The long debate over whether America has gotten more economically unequal in the last few decades is over; all but the most recalcitrant acknowledge it. (As a recent New York Times story reported, sharp-eyed salesmen have acted on this reality, increasingly marketing to the top few percent.) The economic argument has now shifted to whether average Americans have nonetheless done alright even as the rich have become super-rich. Here one detects a subtle difference in vocabulary. Defenders of the broadening inequality insist that average family incomes have been nonetheless increasing. They have. Critics of the broadening inequality insist that earnings have been flat or dropping. They have—for men.
Average American families have been holding steady or getting a bit more affluent because wives have been working more hours to make up for the stagnation in men’s earnings. (I discuss the numbers below.) Now comes a new study that shows the gender gap in another dimension: job tenure.
For years, experts have debated whether American workers were losing their job security. (The usual measure of job security is how long workers stay in a specific job.) Despite widespread concerns, there does not seem to have been a general reduction in job tenure. Now, Matissa N. Hollister and Kristin E. Smith show, in the latest American Sociological Review, that women’s increasing ties to their jobs have masked men’s decreasing ties to theirs—male job insecurity.
The gender explanation for the right vs. left disagreement about income vs. earnings is clear. Between 1987, the earliest year for the data series we need, and 2007 (both non-recession years prior to the 2008 collapse), the median income of American households did indeed grow, in inflation-adjusted dollars, by 10.4% (source here). Over two decades, that is anemic but still growing. However, for single-earner families, largely male-headed, median income grew only 8.0% between 1987 and 2007, while for two-earner families, it grew 22.1 percent. That is, average families prospered, albeit modestly, on wives’ labor.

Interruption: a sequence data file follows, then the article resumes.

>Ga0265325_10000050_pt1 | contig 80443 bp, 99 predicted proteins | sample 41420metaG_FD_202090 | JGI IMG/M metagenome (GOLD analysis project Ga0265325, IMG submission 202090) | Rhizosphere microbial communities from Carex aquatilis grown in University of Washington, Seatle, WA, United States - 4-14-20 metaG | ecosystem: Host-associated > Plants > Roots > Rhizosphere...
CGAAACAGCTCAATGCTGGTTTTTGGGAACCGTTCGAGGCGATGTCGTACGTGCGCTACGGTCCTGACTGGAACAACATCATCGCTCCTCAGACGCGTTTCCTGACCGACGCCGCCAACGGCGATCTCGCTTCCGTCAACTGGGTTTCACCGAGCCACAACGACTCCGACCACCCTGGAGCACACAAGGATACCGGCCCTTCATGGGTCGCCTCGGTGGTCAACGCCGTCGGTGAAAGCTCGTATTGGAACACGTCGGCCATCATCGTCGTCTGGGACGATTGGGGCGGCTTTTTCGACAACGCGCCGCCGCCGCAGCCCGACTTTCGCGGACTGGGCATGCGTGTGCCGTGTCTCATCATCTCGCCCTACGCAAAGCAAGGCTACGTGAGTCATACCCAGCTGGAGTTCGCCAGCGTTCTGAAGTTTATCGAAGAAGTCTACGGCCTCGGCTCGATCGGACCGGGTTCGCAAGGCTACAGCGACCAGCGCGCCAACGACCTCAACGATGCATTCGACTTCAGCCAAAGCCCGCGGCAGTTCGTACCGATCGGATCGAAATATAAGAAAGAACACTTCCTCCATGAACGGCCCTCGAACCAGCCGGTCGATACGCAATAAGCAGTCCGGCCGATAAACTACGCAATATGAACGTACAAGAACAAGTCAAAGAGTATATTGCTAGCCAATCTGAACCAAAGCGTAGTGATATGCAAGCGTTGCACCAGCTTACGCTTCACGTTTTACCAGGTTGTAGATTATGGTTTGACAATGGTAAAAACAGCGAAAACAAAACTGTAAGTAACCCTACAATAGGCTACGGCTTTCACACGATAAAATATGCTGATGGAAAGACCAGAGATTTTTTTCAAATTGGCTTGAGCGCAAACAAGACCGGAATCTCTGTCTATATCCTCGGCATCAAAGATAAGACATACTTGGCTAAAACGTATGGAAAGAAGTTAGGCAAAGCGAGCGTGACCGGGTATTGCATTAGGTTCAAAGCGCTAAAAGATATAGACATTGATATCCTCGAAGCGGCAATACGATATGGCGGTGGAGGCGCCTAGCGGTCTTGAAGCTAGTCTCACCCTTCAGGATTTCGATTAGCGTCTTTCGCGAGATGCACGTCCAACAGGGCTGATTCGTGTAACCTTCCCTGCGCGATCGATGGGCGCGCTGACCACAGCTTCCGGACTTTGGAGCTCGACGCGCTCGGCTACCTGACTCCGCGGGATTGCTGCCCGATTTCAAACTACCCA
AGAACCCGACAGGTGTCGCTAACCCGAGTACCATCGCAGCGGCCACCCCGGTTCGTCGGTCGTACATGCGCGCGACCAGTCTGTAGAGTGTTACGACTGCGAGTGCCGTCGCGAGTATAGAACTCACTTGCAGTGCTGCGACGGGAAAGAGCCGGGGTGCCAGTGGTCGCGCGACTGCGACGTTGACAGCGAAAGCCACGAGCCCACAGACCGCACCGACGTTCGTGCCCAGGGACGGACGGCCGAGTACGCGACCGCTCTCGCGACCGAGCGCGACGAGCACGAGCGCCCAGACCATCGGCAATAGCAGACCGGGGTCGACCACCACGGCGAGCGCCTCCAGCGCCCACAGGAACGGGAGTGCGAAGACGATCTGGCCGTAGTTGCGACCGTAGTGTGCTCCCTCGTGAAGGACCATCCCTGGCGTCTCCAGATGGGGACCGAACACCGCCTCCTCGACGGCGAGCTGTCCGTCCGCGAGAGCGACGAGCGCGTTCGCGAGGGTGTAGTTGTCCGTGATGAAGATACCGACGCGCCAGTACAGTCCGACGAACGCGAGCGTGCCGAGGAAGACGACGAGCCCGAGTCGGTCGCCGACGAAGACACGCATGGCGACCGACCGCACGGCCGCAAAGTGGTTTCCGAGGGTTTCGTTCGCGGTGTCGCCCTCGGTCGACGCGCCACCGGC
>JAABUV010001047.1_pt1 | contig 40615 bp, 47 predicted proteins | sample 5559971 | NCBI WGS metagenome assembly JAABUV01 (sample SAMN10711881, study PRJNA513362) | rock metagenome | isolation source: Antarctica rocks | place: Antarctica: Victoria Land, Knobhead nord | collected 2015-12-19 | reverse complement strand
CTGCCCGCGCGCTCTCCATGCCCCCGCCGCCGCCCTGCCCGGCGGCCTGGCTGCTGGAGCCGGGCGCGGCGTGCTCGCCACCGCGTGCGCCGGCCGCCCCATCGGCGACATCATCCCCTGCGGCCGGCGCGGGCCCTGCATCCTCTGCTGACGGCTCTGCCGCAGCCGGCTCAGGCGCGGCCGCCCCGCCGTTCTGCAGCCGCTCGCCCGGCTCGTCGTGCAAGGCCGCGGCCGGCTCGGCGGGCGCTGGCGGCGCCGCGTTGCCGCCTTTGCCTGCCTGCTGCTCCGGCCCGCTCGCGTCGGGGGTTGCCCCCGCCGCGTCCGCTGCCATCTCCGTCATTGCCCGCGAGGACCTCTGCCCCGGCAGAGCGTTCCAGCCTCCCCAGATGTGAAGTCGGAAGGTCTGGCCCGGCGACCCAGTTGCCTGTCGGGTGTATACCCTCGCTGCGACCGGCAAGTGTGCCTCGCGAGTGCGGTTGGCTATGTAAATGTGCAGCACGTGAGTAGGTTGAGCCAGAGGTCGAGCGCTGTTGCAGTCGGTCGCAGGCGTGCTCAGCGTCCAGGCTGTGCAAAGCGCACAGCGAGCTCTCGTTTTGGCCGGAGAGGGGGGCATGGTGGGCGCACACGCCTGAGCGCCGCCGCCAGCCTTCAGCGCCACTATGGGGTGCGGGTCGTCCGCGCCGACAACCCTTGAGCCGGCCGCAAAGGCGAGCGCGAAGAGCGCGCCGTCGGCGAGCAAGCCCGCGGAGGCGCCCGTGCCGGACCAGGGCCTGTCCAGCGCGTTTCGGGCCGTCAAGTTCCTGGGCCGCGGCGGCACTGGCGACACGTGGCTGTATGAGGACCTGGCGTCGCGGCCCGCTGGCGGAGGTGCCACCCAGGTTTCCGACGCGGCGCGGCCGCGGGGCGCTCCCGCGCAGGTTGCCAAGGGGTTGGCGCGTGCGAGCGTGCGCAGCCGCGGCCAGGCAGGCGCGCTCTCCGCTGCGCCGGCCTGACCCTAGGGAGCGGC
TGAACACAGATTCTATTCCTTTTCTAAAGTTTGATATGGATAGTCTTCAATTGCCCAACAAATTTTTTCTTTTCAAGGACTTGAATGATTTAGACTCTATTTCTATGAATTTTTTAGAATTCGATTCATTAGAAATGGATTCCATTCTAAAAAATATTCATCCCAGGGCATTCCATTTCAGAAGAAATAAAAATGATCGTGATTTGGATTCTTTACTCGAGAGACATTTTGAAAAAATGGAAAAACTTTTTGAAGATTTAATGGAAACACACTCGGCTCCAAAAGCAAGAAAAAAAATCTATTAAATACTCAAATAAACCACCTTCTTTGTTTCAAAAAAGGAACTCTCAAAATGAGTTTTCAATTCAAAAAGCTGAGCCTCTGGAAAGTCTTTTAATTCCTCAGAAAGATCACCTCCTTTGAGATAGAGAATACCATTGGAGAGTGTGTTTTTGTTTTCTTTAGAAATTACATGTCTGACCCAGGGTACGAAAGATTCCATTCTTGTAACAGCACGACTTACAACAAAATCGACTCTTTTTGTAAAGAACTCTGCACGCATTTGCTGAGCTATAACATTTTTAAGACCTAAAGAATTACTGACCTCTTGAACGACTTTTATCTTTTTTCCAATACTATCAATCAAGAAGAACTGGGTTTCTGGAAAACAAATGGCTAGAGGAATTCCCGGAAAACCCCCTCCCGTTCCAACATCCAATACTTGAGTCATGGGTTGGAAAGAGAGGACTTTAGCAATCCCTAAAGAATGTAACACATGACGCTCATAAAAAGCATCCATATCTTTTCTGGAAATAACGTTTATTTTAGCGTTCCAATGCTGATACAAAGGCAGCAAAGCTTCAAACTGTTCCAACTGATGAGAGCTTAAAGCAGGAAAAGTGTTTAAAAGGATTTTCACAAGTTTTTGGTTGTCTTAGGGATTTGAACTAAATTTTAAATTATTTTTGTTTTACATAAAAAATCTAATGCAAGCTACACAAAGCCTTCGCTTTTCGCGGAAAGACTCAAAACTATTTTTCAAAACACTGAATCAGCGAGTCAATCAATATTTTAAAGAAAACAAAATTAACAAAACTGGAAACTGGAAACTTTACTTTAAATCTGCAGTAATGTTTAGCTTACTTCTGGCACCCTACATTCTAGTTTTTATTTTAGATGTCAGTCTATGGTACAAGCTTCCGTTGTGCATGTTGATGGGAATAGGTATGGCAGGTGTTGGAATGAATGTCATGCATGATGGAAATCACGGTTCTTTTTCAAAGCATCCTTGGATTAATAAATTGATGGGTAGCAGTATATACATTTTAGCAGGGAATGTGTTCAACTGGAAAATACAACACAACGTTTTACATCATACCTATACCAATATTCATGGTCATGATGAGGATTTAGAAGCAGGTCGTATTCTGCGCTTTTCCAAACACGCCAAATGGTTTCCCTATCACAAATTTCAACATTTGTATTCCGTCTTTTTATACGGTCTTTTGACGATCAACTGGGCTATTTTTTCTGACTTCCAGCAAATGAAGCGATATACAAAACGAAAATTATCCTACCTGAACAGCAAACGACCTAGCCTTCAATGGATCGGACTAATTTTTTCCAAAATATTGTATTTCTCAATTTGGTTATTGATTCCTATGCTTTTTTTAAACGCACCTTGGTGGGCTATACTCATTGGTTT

Another take is to compare the earnings of men and women who were employed full-time. Between the same two years, 1987 and 2007, men’s median weekly earnings, adjusted for inflation, dropped 3%, while women’s increased 11% (Current Population Survey, series IDs LEU0252882800 and LEU0252881900). If one widens the window, comparing 1980 and 2007, the gender difference in the earnings trend is yet greater (a drop of 2 percent for men and a growth of 23 percent for women).
Hollister and Smith look at how long 30- to 50-year-old respondents to the Current Population Survey had been in their current jobs at the time of the interview. Around 1980, the average tenure was about 7.5 years and around 2010 it was about the same. However: For men, the number of years at the current job dropped across those three decades from an average of almost 9 years to about 7.5 years; for women, the average grew from under 6 years to about 7 years. Looking yet more closely, the authors identify the key group: married mothers. In 1980, they had been at their jobs an average of 5 years; in 2010, an average of over 6.5 years. Married moms increasingly stayed on the job.
Focusing still more, Hollister and Smith find that the growth in moms’ tenure largely took place before the mid-1990s. (It does appear that the surge of mothers into the labor force, what I called in an earlier post the “big change” of the last half-century, peaked about then—see also this column.) The authors show that the economy’s shift toward less stable kinds of jobs and industries explains part of what happened, although men’s time on the job seemed to keep dropping even accounting for those developments. Hollister and Smith concentrate on the years before the Great Recession, but they note that the recession seems to have increased job tenure, especially for women. They report “that wives of husbands who stopped working during the recession increased their labor supply, which may be a contributing factor in women” staying with the same employer. Still, over the last generation, wives have found stronger footing in the workplace and many husbands have lost theirs.
(Could it be that the women who entered the labor force pushed out the men? Though perhaps a contributor, the big take-off in wives joining the labor force, 1950 to the 1970s, coincided with good employment times for husbands as well. Something else accounts for the men’s fate since the 1970s.)
Hollister and Smith tell much of their story in terms of the feminist shift that led women to be more career-oriented and thus stay on the job longer. That is certainly a major part of the 1980-2010 story. But many mothers who go to work or who work longer hours or who get back to work as soon as possible after a birth are doing so because their husbands (or unmarried partners) are scuffling. Unlike apologists for the post-1960s economic policies would have it, growing inequality is not raising all boats. Average American families moved up a bit, slowly, in large measure because wives worked more than before and, for many, more than they wished.